Unfortunately, however, logic is often based on assumptions that condemn it to be nothing better than madness in the seductive guise of intelligence. Reality refuted the radical thinker from Trier not only during his lifetime, but with even greater evidence after his death. Under the bloody regime of an almighty state, then embodied in one single person, namely Mao Zedong, millions of people had to die in order to temporarily create a nation of little blue men who, at least from an external point of view, could be viewed as equal. Under Mao, the ideal of a classless society seemed to have been realized for the first time in a populous mass society. However, even idealists soon had to admit that its implementation required the use of murderous violence and even then, it could be upheld for a few years only. Far from dying, the state proved to be more powerful than ever. Indeed, classless society could only be realized by a state with the all the brutal strength of Leviathan.
Marx should have known
that his beautiful utopia, was, historically speaking, a building constructed on quicksand. As long as we are satisfied with a cursory glance on society, competition may indeed appear as deplorable madness. Without a doubt, it represents a form of war, albeit one that is bloodless and governed by rules. And it is also true that despite all taming it always and even inevitably creates wounds, because only winners are happy, but it always offends a lot more losers.
All of this is correct,
and yet when carefully weighing up pros and cons reason sees itself compelled to conclude that competition is indeed madness, but a life-promoting and in this sense a quite indispensable one. No healthy society can live without such madness.
At this point, the historian is bound to assist
the philosopher. After all, it is solely thanks to competition that since the eighteenth century a majority of people were able to free themselves from their slave-like subservience for the first time since the Neolithic Revolution! After about ten thousand years, even the masses were allowed to aspire to happiness!
To be sure, competition means struggle, and struggle is the opposite of inclination and love. But it would be a fallacy to believe that love and inclination prevail when and where competition is absent. After all, it is a historical fact that competition played only a marginal role all over the world until the rise of industry. In all the old major cultures, such as India, China, Central America and the leading countries of Europe, about ninety per cent of the population were condemned to serve as quasi-enslaved food suppliers for the top ten per cent. They were farmers when born and remained so until death because there was no competition that would have allowed them to prove their abilities and rise from their serving position. It was not competition that decided which privileges a man enjoyed or which miserable fate he had to endure until death, but the status conferred on him by his birth. For ninety percent of the population, this resulted in a „life sentence“ of undeserved toil or happy privilege. Furthermore, in the majority of all cultures (especially the most populous ones), the food suppliers – the lower ninety percent – were so squeezed by both their secular and their spiritual masters that what was left of their work was a bare minimum for survival. Peasant uprisings – the very opposite of harmony based on the absence of competition – were endemic all over the world, but even these uprisings never really changed the peasant’s miserable condition. Even in Luther’s day – and with his blessing – they were suppressed with unrestrained brutality by the top ten percent.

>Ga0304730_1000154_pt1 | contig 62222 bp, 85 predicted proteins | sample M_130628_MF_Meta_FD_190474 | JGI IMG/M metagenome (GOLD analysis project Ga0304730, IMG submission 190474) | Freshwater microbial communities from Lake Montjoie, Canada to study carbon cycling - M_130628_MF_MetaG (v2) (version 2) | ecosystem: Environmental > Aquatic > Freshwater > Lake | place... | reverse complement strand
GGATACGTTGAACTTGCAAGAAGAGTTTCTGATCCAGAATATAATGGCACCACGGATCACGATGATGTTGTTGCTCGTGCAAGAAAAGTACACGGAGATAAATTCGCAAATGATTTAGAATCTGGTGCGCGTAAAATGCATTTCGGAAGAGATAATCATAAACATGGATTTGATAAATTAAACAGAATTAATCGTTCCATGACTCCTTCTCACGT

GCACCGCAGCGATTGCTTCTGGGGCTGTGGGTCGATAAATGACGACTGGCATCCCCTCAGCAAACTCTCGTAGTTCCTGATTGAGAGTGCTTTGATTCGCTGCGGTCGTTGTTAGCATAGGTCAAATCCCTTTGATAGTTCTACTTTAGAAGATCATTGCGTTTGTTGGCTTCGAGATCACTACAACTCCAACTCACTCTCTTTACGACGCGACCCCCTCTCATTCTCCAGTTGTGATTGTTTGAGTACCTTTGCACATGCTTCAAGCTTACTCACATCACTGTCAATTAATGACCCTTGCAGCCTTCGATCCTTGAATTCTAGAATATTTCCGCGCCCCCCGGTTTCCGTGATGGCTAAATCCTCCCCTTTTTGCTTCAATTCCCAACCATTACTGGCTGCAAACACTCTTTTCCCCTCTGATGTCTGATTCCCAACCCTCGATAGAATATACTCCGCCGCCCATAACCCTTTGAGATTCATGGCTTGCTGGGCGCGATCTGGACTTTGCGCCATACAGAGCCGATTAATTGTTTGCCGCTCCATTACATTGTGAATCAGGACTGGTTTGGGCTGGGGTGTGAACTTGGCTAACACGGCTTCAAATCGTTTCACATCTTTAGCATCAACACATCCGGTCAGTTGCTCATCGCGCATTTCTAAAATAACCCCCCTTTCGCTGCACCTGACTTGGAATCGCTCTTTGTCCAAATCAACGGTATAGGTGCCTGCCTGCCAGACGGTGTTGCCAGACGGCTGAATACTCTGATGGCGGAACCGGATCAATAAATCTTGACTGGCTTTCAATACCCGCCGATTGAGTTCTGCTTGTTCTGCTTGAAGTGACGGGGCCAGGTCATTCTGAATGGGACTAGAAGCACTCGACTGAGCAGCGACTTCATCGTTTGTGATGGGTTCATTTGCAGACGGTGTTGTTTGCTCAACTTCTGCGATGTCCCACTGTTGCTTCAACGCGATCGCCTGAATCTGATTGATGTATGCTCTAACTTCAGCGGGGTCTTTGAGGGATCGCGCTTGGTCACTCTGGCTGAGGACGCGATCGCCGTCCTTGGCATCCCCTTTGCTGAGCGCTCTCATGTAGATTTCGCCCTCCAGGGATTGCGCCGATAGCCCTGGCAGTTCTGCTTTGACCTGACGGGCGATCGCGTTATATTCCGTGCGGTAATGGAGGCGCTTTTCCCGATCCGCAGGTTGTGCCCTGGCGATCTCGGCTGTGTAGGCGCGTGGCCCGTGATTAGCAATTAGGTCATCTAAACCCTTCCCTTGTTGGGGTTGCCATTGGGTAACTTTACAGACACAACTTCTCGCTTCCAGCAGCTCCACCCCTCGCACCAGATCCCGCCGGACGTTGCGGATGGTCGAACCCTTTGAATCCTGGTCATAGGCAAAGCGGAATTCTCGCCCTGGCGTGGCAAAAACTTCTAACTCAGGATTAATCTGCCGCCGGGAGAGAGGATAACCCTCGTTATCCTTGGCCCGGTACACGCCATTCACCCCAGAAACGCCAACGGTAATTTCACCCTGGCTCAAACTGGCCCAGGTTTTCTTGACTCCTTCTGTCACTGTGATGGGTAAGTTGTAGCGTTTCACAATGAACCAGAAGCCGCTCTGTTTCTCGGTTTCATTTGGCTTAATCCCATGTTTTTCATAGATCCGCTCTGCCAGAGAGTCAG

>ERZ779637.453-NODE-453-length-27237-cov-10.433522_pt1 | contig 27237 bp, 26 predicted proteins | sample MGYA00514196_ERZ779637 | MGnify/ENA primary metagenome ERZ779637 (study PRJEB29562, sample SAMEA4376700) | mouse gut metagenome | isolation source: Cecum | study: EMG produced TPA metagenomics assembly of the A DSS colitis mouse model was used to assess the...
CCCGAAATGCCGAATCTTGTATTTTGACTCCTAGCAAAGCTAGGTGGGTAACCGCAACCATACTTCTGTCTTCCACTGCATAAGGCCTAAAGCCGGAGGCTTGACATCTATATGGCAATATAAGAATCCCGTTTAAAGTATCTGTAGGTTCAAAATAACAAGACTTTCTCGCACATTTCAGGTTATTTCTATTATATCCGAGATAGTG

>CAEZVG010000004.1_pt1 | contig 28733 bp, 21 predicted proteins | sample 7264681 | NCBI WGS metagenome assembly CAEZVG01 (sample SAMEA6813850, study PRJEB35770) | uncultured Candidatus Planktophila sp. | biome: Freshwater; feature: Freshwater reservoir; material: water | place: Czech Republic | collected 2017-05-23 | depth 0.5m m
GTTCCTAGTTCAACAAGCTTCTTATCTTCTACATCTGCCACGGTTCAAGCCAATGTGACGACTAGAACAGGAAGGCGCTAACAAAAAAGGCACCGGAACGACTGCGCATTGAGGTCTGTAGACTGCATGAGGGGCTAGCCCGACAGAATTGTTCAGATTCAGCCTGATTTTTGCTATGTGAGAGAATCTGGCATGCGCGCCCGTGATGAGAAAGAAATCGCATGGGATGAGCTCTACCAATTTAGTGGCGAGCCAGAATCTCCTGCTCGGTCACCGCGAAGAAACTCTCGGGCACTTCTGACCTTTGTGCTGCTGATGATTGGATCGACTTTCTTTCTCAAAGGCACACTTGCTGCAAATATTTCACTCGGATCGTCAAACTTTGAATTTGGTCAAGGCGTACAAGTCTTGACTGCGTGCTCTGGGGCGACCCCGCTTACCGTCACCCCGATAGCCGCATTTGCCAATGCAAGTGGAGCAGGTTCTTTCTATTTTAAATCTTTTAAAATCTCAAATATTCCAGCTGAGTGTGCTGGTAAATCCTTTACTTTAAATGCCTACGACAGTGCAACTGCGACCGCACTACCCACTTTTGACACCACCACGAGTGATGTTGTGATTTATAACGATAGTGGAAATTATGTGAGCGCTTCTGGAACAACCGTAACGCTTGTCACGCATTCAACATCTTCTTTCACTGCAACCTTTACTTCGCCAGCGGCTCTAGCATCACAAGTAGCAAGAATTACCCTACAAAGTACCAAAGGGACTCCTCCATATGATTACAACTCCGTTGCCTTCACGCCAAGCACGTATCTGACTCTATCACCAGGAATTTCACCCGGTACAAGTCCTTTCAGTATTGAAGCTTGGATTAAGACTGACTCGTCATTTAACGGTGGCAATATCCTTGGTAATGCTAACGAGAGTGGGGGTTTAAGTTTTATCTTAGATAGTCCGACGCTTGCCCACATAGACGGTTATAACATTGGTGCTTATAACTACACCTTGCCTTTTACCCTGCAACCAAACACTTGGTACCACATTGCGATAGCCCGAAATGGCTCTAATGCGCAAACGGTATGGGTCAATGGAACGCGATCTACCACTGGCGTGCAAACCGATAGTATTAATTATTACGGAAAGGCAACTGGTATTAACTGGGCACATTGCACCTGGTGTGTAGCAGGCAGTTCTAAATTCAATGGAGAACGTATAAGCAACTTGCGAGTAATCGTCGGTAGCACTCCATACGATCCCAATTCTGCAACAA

And peasants all over the world
used to be excluded from what counted as the high culture of their respective countries. Apart from very few exceptions, they could not and were not even allowed to read or write. What use would such knowledge bring them if their only purpose in life was to give the top ten percent a carefree existence, unworried by the hardship of daily toil? Until the 18th century, the books of history used to be written almost exclusively by those who belonged to the lucky few at the top of the social pyramid.
So, this is what society looked like,